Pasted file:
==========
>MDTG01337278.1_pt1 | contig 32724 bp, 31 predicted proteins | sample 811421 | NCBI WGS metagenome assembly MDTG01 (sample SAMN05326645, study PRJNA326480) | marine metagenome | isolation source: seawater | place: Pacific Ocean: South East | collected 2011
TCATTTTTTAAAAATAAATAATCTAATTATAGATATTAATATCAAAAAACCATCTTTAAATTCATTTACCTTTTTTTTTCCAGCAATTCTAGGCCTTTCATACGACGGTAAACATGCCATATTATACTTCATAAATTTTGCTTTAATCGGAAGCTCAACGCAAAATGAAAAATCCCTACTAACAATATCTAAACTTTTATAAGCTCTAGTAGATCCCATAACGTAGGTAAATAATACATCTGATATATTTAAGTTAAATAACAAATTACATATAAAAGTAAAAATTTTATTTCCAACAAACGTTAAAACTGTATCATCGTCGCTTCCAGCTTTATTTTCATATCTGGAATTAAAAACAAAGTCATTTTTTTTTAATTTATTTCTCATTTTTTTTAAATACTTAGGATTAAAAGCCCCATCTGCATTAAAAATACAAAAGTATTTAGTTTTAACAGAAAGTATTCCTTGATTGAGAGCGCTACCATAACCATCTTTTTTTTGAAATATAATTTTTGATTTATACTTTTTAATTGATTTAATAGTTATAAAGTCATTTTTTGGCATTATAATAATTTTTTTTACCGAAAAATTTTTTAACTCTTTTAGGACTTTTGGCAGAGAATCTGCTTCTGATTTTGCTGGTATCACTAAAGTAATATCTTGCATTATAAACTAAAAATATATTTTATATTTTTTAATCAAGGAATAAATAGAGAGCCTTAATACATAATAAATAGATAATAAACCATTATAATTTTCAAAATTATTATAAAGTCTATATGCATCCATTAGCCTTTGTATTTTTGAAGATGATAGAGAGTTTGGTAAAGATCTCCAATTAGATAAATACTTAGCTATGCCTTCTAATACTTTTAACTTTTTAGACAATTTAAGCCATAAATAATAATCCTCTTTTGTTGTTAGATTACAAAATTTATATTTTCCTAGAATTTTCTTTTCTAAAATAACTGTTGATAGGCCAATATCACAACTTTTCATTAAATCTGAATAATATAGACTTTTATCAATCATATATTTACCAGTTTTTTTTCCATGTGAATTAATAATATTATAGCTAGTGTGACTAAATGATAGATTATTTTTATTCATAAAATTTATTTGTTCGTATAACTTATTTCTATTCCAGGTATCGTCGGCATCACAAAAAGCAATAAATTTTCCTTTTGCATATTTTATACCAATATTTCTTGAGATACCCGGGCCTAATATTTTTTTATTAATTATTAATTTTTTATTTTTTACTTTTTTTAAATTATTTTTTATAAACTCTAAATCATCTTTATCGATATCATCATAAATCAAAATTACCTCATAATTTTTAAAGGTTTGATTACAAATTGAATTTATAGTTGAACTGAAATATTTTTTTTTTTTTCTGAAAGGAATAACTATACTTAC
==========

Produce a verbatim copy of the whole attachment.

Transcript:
>MDTG01337278.1_pt1 | contig 32724 bp, 31 predicted proteins | sample 811421 | NCBI WGS metagenome assembly MDTG01 (sample SAMN05326645, study PRJNA326480) | marine metagenome | isolation source: seawater | place: Pacific Ocean: South East | collected 2011
TCATTTTTTAAAAATAAATAATCTAATTATAGATATTAATATCAAAAAACCATCTTTAAATTCATTTACCTTTTTTTTTCCAGCAATTCTAGGCCTTTCATACGACGGTAAACATGCCATATTATACTTCATAAATTTTGCTTTAATCGGAAGCTCAACGCAAAATGAAAAATCCCTACTAACAATATCTAAACTTTTATAAGCTCTAGTAGATCCCATAACGTAGGTAAATAATACATCTGATATATTTAAGTTAAATAACAAATTACATATAAAAGTAAAAATTTTATTTCCAACAAACGTTAAAACTGTATCATCGTCGCTTCCAGCTTTATTTTCATATCTGGAATTAAAAACAAAGTCATTTTTTTTTAATTTATTTCTCATTTTTTTTAAATACTTAGGATTAAAAGCCCCATCTGCATTAAAAATACAAAAGTATTTAGTTTTAACAGAAAGTATTCCTTGATTGAGAGCGCTACCATAACCATCTTTTTTTTGAAATATAATTTTTGATTTATACTTTTTAATTGATTTAATAGTTATAAAGTCATTTTTTGGCATTATAATAATTTTTTTTACCGAAAAATTTTTTAACTCTTTTAGGACTTTTGGCAGAGAATCTGCTTCTGATTTTGCTGGTATCACTAAAGTAATATCTTGCATTATAAACTAAAAATATATTTTATATTTTTTAATCAAGGAATAAATAGAGAGCCTTAATACATAATAAATAGATAATAAACCATTATAATTTTCAAAATTATTATAAAGTCTATATGCATCCATTAGCCTTTGTATTTTTGAAGATGATAGAGAGTTTGGTAAAGATCTCCAATTAGATAAATACTTAGCTATGCCTTCTAATACTTTTAACTTTTTAGACAATTTAAGCCATAAATAATAATCCTCTTTTGTTGTTAGATTACAAAATTTATATTTTCCTAGAATTTTCTTTTCTAAAATAACTGTTGATAGGCCAATATCACAACTTTTCATTAAATCTGAATAATATAGACTTTTATCAATCATATATTTACCAGTTTTTTTTCCATGTGAATTAATAATATTATAGCTAGTGTGACTAAATGATAGATTATTTTTATTCATAAAATTTATTTGTTCGTATAACTTATTTCTATTCCAGGTATCGTCGGCATCACAAAAAGCAATAAATTTTCCTTTTGCATATTTTATACCAATATTTCTTGAGATACCCGGGCCTAATATTTTTTTATTAATTATTAATTTTTTATTTTTTACTTTTTTTAAATTATTTTTTATAAACTCTAAATCATCTTTATCGATATCATCATAAATCAAAATTACCTCATAATTTTTAAAGGTTTGATTACAAATTGAATTTATAGTTGAACTGAAATATTTTTTTTTTTTTCTGAAAGGAATAACTATACTTAC